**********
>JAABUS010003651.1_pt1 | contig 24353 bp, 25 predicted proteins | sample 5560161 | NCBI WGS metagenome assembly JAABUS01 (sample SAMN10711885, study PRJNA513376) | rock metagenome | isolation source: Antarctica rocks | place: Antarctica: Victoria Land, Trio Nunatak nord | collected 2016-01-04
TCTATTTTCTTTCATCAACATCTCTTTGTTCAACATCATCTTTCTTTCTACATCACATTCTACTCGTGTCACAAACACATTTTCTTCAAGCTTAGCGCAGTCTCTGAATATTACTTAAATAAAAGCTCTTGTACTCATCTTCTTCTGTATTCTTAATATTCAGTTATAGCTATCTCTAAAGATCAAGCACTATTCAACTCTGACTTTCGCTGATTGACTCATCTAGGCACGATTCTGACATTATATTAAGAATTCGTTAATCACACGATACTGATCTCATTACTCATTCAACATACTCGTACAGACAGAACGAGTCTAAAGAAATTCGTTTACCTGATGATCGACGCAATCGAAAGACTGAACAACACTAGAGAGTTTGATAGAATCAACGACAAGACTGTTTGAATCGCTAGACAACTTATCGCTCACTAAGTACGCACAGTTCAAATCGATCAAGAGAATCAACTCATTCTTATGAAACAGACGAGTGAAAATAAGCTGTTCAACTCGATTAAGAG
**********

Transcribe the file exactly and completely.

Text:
>JAABUS010003651.1_pt1 | contig 24353 bp, 25 predicted proteins | sample 5560161 | NCBI WGS metagenome assembly JAABUS01 (sample SAMN10711885, study PRJNA513376) | rock metagenome | isolation source: Antarctica rocks | place: Antarctica: Victoria Land, Trio Nunatak nord | collected 2016-01-04
TCTATTTTCTTTCATCAACATCTCTTTGTTCAACATCATCTTTCTTTCTACATCACATTCTACTCGTGTCACAAACACATTTTCTTCAAGCTTAGCGCAGTCTCTGAATATTACTTAAATAAAAGCTCTTGTACTCATCTTCTTCTGTATTCTTAATATTCAGTTATAGCTATCTCTAAAGATCAAGCACTATTCAACTCTGACTTTCGCTGATTGACTCATCTAGGCACGATTCTGACATTATATTAAGAATTCGTTAATCACACGATACTGATCTCATTACTCATTCAACATACTCGTACAGACAGAACGAGTCTAAAGAAATTCGTTTACCTGATGATCGACGCAATCGAAAGACTGAACAACACTAGAGAGTTTGATAGAATCAACGACAAGACTGTTTGAATCGCTAGACAACTTATCGCTCACTAAGTACGCACAGTTCAAATCGATCAAGAGAATCAACTCATTCTTATGAAACAGACGAGTGAAAATAAGCTGTTCAACTCGATTAAGAG